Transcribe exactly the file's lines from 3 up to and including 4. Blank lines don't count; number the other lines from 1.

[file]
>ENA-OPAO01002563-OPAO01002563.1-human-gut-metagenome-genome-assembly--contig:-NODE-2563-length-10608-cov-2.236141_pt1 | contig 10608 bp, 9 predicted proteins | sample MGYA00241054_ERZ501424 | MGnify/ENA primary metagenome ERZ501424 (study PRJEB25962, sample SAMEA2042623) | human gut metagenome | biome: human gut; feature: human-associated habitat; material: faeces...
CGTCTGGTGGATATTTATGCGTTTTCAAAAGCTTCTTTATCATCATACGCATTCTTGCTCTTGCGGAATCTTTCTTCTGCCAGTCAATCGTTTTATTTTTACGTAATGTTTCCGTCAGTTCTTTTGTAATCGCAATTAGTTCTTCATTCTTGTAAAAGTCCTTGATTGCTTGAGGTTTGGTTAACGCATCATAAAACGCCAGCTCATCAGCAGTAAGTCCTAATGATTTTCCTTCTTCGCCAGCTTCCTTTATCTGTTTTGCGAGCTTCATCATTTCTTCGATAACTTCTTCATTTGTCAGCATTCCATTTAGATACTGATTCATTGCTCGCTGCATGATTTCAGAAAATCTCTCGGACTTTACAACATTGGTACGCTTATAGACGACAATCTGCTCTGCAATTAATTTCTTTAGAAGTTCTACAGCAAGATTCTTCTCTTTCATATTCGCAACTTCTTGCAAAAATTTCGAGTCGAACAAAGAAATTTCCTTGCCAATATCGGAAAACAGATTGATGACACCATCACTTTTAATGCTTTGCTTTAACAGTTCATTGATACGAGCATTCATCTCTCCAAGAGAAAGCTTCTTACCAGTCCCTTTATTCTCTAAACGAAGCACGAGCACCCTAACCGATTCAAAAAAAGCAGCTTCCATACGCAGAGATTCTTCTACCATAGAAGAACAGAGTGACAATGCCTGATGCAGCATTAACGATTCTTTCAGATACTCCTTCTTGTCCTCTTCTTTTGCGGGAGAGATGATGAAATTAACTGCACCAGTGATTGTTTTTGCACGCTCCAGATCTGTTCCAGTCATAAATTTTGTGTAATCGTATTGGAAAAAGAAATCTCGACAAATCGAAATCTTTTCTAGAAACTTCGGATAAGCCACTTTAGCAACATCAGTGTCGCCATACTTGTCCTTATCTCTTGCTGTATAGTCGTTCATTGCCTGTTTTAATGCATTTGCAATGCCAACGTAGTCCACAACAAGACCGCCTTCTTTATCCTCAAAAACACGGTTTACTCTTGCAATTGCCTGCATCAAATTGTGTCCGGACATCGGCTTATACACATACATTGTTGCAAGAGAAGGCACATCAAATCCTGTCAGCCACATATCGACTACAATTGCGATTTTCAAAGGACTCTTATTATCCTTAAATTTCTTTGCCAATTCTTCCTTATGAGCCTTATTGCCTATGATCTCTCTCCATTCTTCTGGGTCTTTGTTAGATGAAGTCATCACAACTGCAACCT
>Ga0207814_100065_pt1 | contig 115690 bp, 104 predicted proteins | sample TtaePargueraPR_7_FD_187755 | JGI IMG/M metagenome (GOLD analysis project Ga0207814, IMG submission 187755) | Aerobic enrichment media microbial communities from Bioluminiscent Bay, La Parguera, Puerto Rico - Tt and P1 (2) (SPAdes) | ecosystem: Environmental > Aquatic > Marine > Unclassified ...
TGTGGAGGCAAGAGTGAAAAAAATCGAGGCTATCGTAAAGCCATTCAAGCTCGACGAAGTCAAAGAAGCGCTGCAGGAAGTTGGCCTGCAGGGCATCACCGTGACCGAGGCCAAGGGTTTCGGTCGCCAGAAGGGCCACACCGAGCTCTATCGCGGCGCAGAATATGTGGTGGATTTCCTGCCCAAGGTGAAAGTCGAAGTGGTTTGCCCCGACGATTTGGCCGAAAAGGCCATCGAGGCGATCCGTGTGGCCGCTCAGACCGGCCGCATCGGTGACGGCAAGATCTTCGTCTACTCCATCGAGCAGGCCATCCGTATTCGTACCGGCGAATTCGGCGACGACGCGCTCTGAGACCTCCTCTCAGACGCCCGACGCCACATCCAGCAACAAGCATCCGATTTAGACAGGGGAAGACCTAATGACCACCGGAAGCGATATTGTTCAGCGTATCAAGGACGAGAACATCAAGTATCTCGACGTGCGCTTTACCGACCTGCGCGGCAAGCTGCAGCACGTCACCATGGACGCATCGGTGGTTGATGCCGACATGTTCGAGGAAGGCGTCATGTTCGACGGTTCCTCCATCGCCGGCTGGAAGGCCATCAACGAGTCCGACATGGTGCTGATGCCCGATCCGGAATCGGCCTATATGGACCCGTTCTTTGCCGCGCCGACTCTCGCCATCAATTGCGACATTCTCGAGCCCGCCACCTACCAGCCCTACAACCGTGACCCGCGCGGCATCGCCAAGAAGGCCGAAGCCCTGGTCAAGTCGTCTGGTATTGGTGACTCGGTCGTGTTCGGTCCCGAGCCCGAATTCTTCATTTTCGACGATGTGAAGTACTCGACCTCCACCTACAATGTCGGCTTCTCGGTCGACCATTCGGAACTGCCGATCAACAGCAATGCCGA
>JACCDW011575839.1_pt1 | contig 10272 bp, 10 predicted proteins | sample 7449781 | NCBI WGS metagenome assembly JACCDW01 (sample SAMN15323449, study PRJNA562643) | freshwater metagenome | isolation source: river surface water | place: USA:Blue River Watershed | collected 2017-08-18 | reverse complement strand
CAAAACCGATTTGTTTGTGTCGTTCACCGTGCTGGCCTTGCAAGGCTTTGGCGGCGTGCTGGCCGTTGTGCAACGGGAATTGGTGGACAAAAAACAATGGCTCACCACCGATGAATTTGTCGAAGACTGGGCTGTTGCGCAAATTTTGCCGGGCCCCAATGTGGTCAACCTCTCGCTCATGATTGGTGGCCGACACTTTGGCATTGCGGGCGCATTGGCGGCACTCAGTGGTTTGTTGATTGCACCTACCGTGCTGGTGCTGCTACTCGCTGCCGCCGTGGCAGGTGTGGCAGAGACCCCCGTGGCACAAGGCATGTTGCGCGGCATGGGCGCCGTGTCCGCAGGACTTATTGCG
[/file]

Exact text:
>Ga0207814_100065_pt1 | contig 115690 bp, 104 predicted proteins | sample TtaePargueraPR_7_FD_187755 | JGI IMG/M metagenome (GOLD analysis project Ga0207814, IMG submission 187755) | Aerobic enrichment media microbial communities from Bioluminiscent Bay, La Parguera, Puerto Rico - Tt and P1 (2) (SPAdes) | ecosystem: Environmental > Aquatic > Marine > Unclassified ...
TGTGGAGGCAAGAGTGAAAAAAATCGAGGCTATCGTAAAGCCATTCAAGCTCGACGAAGTCAAAGAAGCGCTGCAGGAAGTTGGCCTGCAGGGCATCACCGTGACCGAGGCCAAGGGTTTCGGTCGCCAGAAGGGCCACACCGAGCTCTATCGCGGCGCAGAATATGTGGTGGATTTCCTGCCCAAGGTGAAAGTCGAAGTGGTTTGCCCCGACGATTTGGCCGAAAAGGCCATCGAGGCGATCCGTGTGGCCGCTCAGACCGGCCGCATCGGTGACGGCAAGATCTTCGTCTACTCCATCGAGCAGGCCATCCGTATTCGTACCGGCGAATTCGGCGACGACGCGCTCTGAGACCTCCTCTCAGACGCCCGACGCCACATCCAGCAACAAGCATCCGATTTAGACAGGGGAAGACCTAATGACCACCGGAAGCGATATTGTTCAGCGTATCAAGGACGAGAACATCAAGTATCTCGACGTGCGCTTTACCGACCTGCGCGGCAAGCTGCAGCACGTCACCATGGACGCATCGGTGGTTGATGCCGACATGTTCGAGGAAGGCGTCATGTTCGACGGTTCCTCCATCGCCGGCTGGAAGGCCATCAACGAGTCCGACATGGTGCTGATGCCCGATCCGGAATCGGCCTATATGGACCCGTTCTTTGCCGCGCCGACTCTCGCCATCAATTGCGACATTCTCGAGCCCGCCACCTACCAGCCCTACAACCGTGACCCGCGCGGCATCGCCAAGAAGGCCGAAGCCCTGGTCAAGTCGTCTGGTATTGGTGACTCGGTCGTGTTCGGTCCCGAGCCCGAATTCTTCATTTTCGACGATGTGAAGTACTCGACCTCCACCTACAATGTCGGCTTCTCGGTCGACCATTCGGAACTGCCGATCAACAGCAATGCCGA